2-M Probe Survey
Exploration Technique: 2-M Probe Survey
|Exploration Technique Information|
|Exploration Group:||Field Techniques|
|Exploration Sub Group:||Data Collection and Mapping|
|Parent Exploration Technique:||Data Collection and Mapping|
|Information Provided by Technique|
|Thermal:||Identify and delineate shallow thermal anomalies|
|Low-End Estimate (USD):|| 200.00|
20,000 centUSD/ station
|Median Estimate (USD):|| 300.00|
30,000 centUSD/ station
|High-End Estimate (USD):|| 500.00|
50,000 centUSD/ station
|Low-End Estimate:|| 1.50 hours|
1.711157e-4 years/ job
|Median Estimate:|| 2 hours|
2.281542e-4 years/ job
|High-End Estimate:|| 3 hours|
3.422313e-4 years/ job
- "The use of shallow temperature measurements has allowed for detection of deeper geothermal aquifers in many documented cases since the early 1980s. Also, these shallow measurements have successfully detected blind systems in the Great Basin without any surface manifestations. Collecting shallow temperatures between 1-2m is much lower in cost than drilling a temperature gradient well and much easier to complete because of fewer regulations. [[File:Probe-Survey_ATV.jpg|thumb|500px|center|2 m temperature probe survey being conducted via ATV. Photo featured on the Great Basin Center for Geothermal Energy website.'"`UNIQ--ref-00000001-QINU`"'" cannot be used as a page name in this wiki.
- The given value was not understood.
- "A modified version of the 2 m temperature probe survey was tested at the Salt Wells Geothermal Area in 2005.'"`UNIQ--ref-00000002-QINU`"' This technique was used to measure temperatures at relatively shallow depths of 30 cm, adapted for sites where the water table is at or near the land surface. The 30-cm probe survey technique uses a 1/8 inch diameter, 30-cm-long digital K-type thermocouple and probe to measure shallow temperatures at each sample point. Temperature measurements are taken by inserting the probe into the ground by hand, and require minimal equilibration times of 1-2 minutes owing to the small thermal mass of the device and the level of water saturation of the measured sediments. Temperature surveys at Salt Wells were conducted during the winter in February 2005, when background temperatures at 30 cm depth were near a seasonal minimum of 3 to 10°C. A continuous temperature test is also required for the application of this technique, in order to demonstrate the stability of temperatures at 30 cm depth and to provide a baseline dataset for distinguishing thermal anomalies from background temperature variations. At Salt Wells, the continuous 24 hour temperature test was conducted using a 3-wire Platinum Resistance Temperature Device (Pt-RTD) in February 2006, and showed that temperatures only varied by +/- 0.1°C during the day. From this data, it was determined that a temperature threshold of 12°C was sufficient to distinguish thermal anomalies from background temperatures at the site.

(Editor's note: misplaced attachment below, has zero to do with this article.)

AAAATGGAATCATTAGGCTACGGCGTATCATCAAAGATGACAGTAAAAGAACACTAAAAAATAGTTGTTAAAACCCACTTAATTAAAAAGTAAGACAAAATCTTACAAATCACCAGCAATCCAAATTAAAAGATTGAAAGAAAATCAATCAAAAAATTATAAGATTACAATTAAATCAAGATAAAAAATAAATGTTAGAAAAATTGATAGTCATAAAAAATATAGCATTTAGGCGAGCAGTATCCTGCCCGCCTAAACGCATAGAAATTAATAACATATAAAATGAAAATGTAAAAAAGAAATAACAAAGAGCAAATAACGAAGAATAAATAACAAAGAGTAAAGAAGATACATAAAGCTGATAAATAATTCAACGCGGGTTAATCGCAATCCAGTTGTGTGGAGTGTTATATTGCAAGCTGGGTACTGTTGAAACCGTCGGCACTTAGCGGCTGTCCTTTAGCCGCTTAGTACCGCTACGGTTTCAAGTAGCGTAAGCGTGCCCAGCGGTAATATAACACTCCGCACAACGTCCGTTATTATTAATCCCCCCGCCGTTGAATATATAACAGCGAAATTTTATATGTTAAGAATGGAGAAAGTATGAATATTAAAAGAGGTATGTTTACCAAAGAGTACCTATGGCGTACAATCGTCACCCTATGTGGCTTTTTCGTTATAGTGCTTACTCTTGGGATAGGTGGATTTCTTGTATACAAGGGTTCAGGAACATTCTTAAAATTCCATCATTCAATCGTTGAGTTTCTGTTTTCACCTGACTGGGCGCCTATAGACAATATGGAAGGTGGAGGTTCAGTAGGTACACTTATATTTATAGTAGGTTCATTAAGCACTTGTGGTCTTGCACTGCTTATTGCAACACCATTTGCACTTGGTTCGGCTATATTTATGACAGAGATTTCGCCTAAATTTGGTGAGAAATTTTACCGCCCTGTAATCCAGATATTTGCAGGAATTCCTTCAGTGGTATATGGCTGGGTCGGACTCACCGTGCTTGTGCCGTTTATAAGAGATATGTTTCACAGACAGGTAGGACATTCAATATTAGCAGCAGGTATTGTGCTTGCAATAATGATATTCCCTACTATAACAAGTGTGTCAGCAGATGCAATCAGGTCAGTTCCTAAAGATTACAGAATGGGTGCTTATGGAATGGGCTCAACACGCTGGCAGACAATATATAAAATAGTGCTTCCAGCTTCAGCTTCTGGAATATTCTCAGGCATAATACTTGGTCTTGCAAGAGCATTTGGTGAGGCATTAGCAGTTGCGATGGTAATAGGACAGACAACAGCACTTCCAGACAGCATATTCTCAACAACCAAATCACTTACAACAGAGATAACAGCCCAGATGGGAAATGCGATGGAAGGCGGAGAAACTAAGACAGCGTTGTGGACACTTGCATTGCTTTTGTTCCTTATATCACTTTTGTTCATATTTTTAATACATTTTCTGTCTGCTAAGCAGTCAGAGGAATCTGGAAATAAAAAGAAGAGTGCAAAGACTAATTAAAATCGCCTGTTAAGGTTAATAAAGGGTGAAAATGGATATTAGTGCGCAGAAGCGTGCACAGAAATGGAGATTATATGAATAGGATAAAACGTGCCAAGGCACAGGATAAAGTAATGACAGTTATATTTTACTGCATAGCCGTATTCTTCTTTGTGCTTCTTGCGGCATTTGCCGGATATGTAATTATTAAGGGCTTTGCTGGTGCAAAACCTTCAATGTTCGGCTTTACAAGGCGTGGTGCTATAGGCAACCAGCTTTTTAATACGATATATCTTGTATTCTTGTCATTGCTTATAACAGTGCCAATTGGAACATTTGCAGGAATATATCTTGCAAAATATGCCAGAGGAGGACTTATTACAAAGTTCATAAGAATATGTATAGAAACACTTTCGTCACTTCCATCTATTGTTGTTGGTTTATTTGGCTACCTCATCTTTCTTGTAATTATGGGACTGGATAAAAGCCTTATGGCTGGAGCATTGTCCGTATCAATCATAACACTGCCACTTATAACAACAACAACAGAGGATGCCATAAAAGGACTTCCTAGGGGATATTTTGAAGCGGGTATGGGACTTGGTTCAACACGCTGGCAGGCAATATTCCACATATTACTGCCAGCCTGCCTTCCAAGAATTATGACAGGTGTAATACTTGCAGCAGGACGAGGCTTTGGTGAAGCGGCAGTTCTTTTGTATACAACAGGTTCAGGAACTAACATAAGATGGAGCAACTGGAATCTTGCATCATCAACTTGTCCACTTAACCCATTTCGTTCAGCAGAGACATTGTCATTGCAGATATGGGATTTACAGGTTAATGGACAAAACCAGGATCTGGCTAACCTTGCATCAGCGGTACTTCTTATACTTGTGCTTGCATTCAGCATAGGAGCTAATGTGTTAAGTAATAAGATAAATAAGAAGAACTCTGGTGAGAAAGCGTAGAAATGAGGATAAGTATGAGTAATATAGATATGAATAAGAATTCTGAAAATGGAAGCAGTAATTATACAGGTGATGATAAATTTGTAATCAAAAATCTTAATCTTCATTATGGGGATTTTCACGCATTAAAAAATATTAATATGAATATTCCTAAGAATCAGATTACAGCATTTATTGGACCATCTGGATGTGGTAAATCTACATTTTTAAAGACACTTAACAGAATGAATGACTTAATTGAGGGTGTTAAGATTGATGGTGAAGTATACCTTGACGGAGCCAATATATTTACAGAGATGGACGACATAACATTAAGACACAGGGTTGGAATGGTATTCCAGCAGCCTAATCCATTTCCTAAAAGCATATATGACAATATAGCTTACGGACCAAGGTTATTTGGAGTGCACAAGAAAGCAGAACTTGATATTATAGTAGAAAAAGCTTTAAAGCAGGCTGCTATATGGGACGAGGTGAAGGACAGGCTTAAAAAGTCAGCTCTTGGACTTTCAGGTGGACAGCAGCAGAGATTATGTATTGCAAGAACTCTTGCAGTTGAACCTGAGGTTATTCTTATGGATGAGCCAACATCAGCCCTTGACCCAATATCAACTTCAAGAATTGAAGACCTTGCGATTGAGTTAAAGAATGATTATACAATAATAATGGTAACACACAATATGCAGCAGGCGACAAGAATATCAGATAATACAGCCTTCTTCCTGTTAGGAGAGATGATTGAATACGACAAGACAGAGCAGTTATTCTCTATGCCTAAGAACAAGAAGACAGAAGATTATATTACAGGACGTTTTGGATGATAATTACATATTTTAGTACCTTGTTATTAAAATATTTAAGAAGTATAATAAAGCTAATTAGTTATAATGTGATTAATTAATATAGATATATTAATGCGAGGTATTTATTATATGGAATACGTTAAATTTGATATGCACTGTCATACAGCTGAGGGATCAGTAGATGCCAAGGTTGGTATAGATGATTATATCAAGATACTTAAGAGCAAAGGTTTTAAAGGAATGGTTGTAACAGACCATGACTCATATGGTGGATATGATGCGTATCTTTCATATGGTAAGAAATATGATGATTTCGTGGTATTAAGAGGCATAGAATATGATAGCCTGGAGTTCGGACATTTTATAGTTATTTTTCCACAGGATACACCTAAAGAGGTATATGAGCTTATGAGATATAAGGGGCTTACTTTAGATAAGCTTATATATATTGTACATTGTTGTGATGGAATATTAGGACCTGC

Christopher Kratt,Mark F. Coolbaugh,Bill Peppin,Chris Sladek. 2009. Identification of a New Blind Geothermal System with Hyperspectral Remote Sensing and Shallow Temperature Measurements at Columbus Salt Marsh, Esmeralda County, Nevada. In: Transactions. GRC Annual Meeting; 2009/10/04; Reno, NV. Davis, CA: Geothermal Resources Council; p. 481–485
Chris Sladek,Mark F. Coolbaugh,Christopher Kratt. 2009. Improvements in Shallow (Two-Meter) Temperature Measurements and Data Interpretation. In: Transactions. GRC Annual Meeting; 2009/10/04; Reno, NV. Davis, CA: Geothermal Resources Council; p. 535–541
Justin Skord,Patricia H. Cashman,Mark Coolbaugh,Nicholas Hinz. 2011. Mapping Hydrothermal Upwelling and Outflow Zones: Preliminary Results from Two-Meter Temperature Data and Geologic Analysis at Lee Allen Springs and Salt Wells Basin. In: Transactions. GRC Annual Meeting; 2011/10/23; San Diego, CA. Davis, CA: Geothermal Resources Council; p.
- Great Basin Center for Geothermal Energy: Facilities Overview
- Mark F. Coolbaugh,Chris Sladek,Chris Kratt,Lisa Shevenell. 2006. Surface Indicators of Geothermal Activity at Salt Wells, Nevada, USA, Including Warm Ground, Borate Deposits, and Siliceous Alteration. In: Transactions. GRC Annual Meeting; 2006/09/10; San Diego, California. Davis, CA: Geothermal Resources Council; p. 399-405